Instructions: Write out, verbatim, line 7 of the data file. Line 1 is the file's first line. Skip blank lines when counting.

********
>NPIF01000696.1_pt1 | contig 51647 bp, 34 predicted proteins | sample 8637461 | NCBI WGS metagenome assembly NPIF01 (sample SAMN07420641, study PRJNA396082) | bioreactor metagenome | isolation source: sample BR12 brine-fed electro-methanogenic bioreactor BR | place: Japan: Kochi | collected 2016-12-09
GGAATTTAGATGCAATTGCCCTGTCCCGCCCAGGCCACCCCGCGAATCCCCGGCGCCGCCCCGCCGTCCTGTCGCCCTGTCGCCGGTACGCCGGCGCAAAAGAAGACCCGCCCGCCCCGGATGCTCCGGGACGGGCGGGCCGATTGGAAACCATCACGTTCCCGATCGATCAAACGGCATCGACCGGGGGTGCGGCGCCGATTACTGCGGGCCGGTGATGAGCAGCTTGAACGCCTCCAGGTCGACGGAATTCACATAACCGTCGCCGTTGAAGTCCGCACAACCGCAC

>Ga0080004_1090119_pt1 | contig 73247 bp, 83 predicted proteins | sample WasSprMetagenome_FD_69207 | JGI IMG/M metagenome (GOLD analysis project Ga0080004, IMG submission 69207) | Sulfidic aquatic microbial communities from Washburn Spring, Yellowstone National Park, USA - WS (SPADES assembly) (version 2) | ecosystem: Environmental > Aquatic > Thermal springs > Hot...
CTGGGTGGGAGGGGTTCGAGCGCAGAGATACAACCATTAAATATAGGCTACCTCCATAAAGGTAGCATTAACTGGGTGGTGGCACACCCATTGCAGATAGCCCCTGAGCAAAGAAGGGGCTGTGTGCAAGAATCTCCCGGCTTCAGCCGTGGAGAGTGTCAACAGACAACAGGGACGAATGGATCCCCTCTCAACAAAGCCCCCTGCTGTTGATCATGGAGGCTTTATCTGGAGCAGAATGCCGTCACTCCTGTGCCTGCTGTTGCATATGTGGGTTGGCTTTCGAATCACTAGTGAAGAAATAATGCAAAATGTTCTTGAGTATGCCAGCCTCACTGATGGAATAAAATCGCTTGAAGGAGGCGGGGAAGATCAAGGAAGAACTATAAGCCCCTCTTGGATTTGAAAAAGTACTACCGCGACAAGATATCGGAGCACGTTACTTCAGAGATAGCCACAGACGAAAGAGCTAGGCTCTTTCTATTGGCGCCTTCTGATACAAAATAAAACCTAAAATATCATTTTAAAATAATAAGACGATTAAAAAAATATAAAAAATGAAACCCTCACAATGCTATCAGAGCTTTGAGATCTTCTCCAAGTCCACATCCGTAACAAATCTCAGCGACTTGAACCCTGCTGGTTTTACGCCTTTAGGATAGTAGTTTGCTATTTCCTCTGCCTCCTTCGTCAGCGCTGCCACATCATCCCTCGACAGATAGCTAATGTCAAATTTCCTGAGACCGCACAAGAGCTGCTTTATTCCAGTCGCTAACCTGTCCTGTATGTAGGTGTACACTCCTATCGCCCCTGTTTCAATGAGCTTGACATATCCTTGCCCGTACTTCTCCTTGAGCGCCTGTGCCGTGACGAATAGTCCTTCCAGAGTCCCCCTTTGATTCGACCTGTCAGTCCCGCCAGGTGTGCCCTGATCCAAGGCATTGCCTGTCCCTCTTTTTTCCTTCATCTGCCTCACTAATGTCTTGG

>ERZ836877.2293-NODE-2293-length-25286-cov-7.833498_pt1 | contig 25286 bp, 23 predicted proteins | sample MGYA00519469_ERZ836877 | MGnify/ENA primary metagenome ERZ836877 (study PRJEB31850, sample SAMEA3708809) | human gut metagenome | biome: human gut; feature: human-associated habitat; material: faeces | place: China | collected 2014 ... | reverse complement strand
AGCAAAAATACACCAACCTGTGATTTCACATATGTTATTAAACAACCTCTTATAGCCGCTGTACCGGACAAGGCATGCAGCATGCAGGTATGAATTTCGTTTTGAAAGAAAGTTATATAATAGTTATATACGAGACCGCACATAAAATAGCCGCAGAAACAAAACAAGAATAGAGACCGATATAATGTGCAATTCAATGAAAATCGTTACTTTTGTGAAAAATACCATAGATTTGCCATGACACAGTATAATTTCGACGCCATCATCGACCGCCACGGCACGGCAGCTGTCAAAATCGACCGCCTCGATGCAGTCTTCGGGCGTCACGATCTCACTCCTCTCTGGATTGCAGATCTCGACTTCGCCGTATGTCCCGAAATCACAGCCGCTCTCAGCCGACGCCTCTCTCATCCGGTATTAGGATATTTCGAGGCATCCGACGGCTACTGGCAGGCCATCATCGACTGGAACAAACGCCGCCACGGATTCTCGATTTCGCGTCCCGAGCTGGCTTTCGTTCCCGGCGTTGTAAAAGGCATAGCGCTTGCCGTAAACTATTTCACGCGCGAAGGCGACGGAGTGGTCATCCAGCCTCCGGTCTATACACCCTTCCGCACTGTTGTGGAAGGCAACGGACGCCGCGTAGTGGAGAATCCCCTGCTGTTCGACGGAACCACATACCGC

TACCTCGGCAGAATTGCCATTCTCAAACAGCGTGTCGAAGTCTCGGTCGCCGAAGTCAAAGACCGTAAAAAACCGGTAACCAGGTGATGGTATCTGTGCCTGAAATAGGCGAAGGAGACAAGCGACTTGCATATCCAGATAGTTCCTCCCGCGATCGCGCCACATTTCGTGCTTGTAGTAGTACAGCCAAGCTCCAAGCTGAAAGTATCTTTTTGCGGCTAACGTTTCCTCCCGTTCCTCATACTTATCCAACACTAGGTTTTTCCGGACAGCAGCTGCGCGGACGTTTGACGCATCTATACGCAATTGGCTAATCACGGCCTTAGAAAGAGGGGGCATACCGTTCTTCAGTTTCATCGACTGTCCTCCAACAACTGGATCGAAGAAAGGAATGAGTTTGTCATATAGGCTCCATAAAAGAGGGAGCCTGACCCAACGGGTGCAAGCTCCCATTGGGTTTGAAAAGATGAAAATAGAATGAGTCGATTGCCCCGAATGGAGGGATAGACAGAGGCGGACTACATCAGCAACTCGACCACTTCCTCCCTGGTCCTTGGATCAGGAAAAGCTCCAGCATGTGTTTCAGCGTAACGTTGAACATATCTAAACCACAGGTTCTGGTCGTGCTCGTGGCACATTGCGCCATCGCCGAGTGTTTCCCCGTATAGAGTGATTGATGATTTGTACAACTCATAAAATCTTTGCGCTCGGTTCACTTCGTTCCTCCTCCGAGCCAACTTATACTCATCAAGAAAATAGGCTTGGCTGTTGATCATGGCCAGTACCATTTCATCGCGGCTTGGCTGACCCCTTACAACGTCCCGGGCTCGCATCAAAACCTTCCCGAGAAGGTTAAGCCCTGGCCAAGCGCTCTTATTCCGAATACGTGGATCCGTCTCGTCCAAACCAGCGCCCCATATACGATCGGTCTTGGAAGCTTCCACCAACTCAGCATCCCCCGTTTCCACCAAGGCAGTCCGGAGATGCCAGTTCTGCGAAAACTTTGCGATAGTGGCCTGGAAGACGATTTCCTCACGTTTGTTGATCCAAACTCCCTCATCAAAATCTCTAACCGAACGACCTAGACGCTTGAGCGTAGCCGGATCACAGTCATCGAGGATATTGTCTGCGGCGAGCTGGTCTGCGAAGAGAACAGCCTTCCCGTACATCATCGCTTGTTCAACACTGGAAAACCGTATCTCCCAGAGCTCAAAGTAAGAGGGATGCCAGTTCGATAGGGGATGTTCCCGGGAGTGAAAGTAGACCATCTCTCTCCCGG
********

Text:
TACCTCGGCAGAATTGCCATTCTCAAACAGCGTGTCGAAGTCTCGGTCGCCGAAGTCAAAGACCGTAAAAAACCGGTAACCAGGTGATGGTATCTGTGCCTGAAATAGGCGAAGGAGACAAGCGACTTGCATATCCAGATAGTTCCTCCCGCGATCGCGCCACATTTCGTGCTTGTAGTAGTACAGCCAAGCTCCAAGCTGAAAGTATCTTTTTGCGGCTAACGTTTCCTCCCGTTCCTCATACTTATCCAACACTAGGTTTTTCCGGACAGCAGCTGCGCGGACGTTTGACGCATCTATACGCAATTGGCTAATCACGGCCTTAGAAAGAGGGGGCATACCGTTCTTCAGTTTCATCGACTGTCCTCCAACAACTGGATCGAAGAAAGGAATGAGTTTGTCATATAGGCTCCATAAAAGAGGGAGCCTGACCCAACGGGTGCAAGCTCCCATTGGGTTTGAAAAGATGAAAATAGAATGAGTCGATTGCCCCGAATGGAGGGATAGACAGAGGCGGACTACATCAGCAACTCGACCACTTCCTCCCTGGTCCTTGGATCAGGAAAAGCTCCAGCATGTGTTTCAGCGTAACGTTGAACATATCTAAACCACAGGTTCTGGTCGTGCTCGTGGCACATTGCGCCATCGCCGAGTGTTTCCCCGTATAGAGTGATTGATGATTTGTACAACTCATAAAATCTTTGCGCTCGGTTCACTTCGTTCCTCCTCCGAGCCAACTTATACTCATCAAGAAAATAGGCTTGGCTGTTGATCATGGCCAGTACCATTTCATCGCGGCTTGGCTGACCCCTTACAACGTCCCGGGCTCGCATCAAAACCTTCCCGAGAAGGTTAAGCCCTGGCCAAGCGCTCTTATTCCGAATACGTGGATCCGTCTCGTCCAAACCAGCGCCCCATATACGATCGGTCTTGGAAGCTTCCACCAACTCAGCATCCCCCGTTTCCACCAAGGCAGTCCGGAGATGCCAGTTCTGCGAAAACTTTGCGATAGTGGCCTGGAAGACGATTTCCTCACGTTTGTTGATCCAAACTCCCTCATCAAAATCTCTAACCGAACGACCTAGACGCTTGAGCGTAGCCGGATCACAGTCATCGAGGATATTGTCTGCGGCGAGCTGGTCTGCGAAGAGAACAGCCTTCCCGTACATCATCGCTTGTTCAACACTGGAAAACCGTATCTCCCAGAGCTCAAAGTAAGAGGGATGCCAGTTCGATAGGGGATGTTCCCGGGAGTGAAAGTAGACCATCTCTCTCCCGG